Mandatory Pit Bull Sterilization Weighed in SoCal
Following several incidents of mauling by pit bulls in the Inland Empire, the county of Riverside is proposing a drastic measure:
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Sterilizing all pit bulls, with some exceptions, within their jurisdiction. Breed bias, you cry. But county Department of Animal Services officials say pit bulls represent one of five dogs it impounds and 30 percent of the canines it has to euthanize:
In supporting the idea, the Riverside Press-Enterprise editorial board over the weekend listed recent attacks:
So far this year, the breed has been responsible for mauling an 87-year-old Jurupa Valley woman in January, killing a 91-year-old woman in Hemet in February, injuring a 76-year-old San Jacinto woman in March, attacking a 57-year-old Hemet woman in April, hospitalizing a 15-year-old Corona girl in May and mauling a Riverside woman this month. Reliable statistics about dog attacks by specific breeds are scarce, but six serious attacks in less than a year is a disturbing record of carnage.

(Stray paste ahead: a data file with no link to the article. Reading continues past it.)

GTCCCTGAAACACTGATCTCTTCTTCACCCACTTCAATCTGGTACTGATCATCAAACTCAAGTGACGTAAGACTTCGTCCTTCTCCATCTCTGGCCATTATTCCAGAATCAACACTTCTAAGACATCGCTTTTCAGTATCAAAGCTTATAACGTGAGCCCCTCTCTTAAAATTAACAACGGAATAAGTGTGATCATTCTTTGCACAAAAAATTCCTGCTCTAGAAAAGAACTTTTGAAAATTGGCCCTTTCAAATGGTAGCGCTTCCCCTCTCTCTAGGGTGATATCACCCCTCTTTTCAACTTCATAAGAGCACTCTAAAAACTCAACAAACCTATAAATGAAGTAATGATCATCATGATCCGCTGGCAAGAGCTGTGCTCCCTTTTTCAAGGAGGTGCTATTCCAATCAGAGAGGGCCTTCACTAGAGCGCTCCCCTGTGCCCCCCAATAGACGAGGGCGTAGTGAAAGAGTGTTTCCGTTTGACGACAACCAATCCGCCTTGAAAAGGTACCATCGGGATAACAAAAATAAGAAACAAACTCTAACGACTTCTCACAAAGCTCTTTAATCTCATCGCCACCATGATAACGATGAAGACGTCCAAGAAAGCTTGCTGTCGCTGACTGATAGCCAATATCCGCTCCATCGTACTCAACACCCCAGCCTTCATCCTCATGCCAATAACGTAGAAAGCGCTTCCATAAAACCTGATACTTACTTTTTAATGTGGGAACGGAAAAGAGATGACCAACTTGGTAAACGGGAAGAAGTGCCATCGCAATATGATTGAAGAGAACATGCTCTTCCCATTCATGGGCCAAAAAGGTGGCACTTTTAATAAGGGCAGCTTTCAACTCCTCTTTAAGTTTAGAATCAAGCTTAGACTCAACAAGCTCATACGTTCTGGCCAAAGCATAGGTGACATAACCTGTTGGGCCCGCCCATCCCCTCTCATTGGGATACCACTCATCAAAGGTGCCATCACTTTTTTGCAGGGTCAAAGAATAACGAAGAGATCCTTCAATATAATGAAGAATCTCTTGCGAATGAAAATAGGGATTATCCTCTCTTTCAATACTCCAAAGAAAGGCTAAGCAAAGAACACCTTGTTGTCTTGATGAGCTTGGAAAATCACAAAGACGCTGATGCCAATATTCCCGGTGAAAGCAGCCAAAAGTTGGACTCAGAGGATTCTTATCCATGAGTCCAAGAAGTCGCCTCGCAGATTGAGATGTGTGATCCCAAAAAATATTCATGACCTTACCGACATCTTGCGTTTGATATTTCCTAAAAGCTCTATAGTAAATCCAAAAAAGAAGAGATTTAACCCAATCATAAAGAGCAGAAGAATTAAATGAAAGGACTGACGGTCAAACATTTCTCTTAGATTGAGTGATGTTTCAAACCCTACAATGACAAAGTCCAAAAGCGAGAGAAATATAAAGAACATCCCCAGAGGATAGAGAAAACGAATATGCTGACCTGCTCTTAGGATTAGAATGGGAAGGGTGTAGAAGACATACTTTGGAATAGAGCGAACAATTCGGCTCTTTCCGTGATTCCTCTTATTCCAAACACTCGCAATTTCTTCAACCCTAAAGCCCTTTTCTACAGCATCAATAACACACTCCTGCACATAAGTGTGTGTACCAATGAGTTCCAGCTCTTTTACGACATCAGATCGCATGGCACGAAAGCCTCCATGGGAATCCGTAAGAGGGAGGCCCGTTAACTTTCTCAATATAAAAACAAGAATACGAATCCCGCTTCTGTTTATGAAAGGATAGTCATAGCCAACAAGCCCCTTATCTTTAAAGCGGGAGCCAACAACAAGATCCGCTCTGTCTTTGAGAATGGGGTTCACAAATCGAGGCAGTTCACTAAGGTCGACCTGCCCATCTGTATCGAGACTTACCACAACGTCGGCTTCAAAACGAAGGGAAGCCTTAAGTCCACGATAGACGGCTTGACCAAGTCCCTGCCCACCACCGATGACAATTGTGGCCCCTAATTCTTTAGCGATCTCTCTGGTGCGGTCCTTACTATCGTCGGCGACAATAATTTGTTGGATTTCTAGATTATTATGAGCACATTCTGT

The mandatory spaying and neutering would not apply to dogs licensed before the ordinance's introduction, duty pit bulls used by law enforcement, assistance dogs, canines that have a vet's note for medical exceptions, kennel pit bulls that are owned by a non-Riverside County resident, and dogs whose exact breed is still being determined.
A public hearing for the proposal, introduced yesterday, was set for Oct. 8.
The law would apply to pit bulls four months and older.
Although the county of Riverside says state law allows it to target such a breed, groups such as the ASPCA are against breed-specific rules. The group claims, "There's no measure to determine which breeds are more likely to bite or kill."